Over 100 complaints about door-to-door salespeople have now been lodged with the Australian Competition and Consumer Commission (ACCC) since the national Do Not Knock campaign was launched in November. The most recent round of 18 complaints tells a familiar story with households complaining about pressure selling, misleading conduct and salespeople ignoring Do Not Knock stickers.
The complaints also show that energy retailers continue to worry households, making up over 60 percent of complaints.
‘We’re pleased that people are taking the time to visit www.donotknock.org.au to tell us their stories and register complaints, but we continue to be disappointed by energy retailers who are at the heart of complaints time and again,’ said Gerard Brody, Director of Policy and Campaigns with the Consumer Action Law Centre.
‘Energy retailers introduced their own marketing code of conduct back in January and we’d hoped that it would lead to an improvement in their door-to-door selling practices, but early signs suggest that problems are still rife.’
Australians have also been complaining about salespeople ignoring their Do Not Knock stickers, which Consumer Action believes amounts to trespass, as well as a potential breach of the Australian Consumer Law.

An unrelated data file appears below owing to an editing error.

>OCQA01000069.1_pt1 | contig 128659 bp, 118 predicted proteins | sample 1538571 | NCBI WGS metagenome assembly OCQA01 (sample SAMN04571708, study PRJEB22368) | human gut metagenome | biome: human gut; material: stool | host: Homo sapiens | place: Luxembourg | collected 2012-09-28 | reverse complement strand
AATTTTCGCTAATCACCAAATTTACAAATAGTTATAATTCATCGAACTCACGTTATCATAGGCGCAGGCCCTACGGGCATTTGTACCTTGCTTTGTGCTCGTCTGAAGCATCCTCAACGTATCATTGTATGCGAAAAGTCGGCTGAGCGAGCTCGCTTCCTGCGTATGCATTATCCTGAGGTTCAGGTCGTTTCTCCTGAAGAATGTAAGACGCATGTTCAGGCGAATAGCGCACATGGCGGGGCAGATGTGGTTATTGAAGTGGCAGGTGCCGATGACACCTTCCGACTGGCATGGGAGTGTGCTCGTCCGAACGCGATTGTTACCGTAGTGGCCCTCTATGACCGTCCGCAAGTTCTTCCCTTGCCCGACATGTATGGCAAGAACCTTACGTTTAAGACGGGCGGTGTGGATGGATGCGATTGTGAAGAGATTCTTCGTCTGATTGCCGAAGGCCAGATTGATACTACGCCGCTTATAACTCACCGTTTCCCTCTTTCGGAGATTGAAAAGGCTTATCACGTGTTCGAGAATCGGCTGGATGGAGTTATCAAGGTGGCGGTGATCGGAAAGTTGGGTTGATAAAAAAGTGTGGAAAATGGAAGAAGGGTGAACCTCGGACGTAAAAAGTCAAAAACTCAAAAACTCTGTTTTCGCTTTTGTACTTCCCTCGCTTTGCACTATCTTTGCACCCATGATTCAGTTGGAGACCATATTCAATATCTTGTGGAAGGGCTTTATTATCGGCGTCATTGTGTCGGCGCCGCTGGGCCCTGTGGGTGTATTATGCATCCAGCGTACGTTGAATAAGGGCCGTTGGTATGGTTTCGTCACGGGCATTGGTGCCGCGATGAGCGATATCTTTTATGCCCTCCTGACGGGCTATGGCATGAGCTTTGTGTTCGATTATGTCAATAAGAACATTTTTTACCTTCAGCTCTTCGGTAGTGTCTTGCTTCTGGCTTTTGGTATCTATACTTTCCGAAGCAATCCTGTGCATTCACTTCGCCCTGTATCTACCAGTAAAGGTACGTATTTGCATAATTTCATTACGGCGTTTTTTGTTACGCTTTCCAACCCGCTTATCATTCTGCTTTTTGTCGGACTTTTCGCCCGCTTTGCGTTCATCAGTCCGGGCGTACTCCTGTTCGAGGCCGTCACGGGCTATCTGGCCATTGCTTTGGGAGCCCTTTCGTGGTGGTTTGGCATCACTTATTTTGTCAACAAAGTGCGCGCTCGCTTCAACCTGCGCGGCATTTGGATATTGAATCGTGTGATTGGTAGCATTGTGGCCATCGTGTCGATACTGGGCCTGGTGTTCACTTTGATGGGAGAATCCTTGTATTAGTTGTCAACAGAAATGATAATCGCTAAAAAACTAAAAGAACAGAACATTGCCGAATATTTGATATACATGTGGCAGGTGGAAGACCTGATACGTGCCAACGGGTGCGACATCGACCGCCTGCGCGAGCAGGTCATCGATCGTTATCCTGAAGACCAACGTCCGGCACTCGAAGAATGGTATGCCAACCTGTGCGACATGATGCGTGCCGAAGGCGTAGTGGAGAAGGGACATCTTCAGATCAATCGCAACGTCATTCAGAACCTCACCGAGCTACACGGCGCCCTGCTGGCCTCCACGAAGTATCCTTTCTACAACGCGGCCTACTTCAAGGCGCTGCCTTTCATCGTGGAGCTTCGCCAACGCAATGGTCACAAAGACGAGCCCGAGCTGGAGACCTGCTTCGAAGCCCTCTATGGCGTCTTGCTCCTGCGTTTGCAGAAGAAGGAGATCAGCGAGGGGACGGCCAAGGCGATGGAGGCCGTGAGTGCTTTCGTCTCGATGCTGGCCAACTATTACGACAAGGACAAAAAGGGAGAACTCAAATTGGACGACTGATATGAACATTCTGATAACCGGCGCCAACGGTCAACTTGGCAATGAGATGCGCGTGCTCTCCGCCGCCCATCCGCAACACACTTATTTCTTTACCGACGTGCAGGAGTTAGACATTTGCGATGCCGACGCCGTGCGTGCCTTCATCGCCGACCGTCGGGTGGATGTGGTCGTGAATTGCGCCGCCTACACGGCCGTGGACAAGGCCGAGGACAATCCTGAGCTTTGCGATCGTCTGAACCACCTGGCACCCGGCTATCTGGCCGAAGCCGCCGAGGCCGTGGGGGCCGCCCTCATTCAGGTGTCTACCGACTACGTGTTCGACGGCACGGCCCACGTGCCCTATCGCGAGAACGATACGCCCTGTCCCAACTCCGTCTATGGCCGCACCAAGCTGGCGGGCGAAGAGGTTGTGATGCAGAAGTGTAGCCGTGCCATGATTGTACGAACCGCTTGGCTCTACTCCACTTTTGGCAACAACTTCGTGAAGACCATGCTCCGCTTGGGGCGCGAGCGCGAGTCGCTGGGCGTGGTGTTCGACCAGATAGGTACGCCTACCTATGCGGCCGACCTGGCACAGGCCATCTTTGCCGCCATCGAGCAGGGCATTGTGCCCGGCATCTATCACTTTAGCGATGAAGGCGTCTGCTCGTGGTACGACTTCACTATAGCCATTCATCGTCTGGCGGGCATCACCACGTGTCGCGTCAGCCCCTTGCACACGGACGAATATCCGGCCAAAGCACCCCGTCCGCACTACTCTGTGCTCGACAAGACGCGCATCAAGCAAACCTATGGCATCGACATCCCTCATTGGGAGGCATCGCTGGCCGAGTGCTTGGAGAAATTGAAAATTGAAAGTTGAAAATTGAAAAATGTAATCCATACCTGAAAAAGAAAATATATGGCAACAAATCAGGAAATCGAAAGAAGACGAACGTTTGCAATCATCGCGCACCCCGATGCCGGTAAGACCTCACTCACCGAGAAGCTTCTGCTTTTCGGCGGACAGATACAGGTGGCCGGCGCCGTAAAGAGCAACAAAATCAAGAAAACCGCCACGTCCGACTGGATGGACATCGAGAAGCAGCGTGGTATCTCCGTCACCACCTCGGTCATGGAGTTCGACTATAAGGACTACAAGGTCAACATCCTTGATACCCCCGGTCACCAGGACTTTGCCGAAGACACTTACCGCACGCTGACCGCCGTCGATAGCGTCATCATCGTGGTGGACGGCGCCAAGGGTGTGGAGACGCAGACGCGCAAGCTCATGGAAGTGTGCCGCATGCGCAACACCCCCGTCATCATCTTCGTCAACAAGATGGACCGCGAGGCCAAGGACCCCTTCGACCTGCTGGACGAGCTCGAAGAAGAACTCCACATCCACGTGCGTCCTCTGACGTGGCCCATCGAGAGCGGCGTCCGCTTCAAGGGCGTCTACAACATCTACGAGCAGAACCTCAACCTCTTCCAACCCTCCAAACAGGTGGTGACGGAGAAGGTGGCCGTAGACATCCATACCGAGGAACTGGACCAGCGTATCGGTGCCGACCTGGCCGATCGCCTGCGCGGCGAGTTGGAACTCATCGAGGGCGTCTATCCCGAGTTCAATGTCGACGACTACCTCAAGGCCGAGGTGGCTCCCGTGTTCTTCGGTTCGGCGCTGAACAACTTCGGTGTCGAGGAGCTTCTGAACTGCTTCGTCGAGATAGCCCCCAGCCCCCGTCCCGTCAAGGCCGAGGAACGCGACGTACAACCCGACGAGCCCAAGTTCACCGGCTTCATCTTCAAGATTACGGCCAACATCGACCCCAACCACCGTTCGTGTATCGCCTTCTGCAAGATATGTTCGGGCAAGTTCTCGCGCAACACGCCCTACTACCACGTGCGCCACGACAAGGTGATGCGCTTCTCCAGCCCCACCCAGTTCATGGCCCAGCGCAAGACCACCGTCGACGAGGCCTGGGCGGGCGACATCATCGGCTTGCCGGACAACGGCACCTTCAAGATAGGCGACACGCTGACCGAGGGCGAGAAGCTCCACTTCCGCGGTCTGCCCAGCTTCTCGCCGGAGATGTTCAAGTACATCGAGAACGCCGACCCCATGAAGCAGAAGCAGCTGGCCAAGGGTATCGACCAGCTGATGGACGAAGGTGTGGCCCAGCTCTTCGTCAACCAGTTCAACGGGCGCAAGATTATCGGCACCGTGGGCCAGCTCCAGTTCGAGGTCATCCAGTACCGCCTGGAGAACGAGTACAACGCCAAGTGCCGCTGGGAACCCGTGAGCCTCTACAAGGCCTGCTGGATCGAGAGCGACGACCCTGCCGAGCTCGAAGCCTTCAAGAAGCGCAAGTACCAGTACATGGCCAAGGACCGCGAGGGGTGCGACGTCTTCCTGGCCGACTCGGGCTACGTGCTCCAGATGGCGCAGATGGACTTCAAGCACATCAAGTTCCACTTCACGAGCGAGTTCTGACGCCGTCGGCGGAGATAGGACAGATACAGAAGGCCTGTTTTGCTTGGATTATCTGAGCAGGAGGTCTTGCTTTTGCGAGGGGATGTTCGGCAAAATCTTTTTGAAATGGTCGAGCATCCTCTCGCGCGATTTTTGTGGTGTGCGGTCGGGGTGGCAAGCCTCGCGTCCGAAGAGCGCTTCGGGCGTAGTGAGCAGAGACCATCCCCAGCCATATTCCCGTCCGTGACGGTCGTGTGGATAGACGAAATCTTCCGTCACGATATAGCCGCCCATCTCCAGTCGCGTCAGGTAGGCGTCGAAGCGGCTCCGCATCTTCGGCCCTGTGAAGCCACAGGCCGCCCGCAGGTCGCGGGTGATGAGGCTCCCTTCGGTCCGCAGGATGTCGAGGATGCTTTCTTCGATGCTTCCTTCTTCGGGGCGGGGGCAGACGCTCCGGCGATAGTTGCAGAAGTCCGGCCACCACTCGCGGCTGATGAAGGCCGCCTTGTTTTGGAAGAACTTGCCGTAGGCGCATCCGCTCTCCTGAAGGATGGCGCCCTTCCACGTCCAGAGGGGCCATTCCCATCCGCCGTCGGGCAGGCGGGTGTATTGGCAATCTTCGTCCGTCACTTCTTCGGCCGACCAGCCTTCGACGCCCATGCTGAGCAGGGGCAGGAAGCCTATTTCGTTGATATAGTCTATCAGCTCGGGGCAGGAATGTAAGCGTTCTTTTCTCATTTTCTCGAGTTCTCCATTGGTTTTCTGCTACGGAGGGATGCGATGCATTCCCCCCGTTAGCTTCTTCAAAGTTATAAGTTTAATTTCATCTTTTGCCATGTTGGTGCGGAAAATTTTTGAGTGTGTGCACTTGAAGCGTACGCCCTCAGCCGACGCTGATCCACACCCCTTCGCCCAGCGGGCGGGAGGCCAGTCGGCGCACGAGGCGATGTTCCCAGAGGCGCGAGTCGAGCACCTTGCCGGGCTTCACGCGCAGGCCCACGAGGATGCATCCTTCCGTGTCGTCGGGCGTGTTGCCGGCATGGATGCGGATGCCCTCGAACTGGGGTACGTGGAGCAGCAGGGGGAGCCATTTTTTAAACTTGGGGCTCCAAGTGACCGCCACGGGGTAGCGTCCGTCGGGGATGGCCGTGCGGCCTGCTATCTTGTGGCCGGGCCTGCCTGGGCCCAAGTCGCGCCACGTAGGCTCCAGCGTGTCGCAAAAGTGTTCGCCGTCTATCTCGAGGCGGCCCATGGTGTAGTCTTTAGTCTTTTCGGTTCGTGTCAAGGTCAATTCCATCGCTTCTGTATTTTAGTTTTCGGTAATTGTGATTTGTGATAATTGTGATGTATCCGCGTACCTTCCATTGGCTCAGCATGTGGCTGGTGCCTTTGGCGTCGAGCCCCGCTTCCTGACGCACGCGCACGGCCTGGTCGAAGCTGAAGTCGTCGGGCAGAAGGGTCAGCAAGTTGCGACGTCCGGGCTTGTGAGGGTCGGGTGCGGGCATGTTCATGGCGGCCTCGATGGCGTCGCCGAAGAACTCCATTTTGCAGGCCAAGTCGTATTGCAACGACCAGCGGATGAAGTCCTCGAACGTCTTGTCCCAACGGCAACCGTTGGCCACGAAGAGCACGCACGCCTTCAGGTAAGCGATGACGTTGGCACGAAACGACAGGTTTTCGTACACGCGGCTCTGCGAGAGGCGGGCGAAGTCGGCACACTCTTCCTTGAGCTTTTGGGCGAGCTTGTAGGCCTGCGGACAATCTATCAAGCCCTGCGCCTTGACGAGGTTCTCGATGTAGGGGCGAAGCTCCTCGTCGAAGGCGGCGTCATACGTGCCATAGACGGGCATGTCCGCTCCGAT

‘If someone has put up a Do Not Knock sticker their message to salespeople is clear – “leave me alone.” The fact that some salespeople are ignoring them shows a complete lack of respect for the household’s request and, in our view, this would be trespass.
‘If salespeople are going to continue to ignore the sticker, we’ll need to assign it greater legal standing under the Australian Consumer Law or introduce further consumer protections like a do not knock register or, if all else fails, an outright ban on contracting at the doorstep,’ said Mr Brody.
Other businesses to feature in previous complaints, as well as in this most recent round, are those selling pay TV and newspaper subscriptions. Consumer Action has written to these companies seeking information about their selling practices.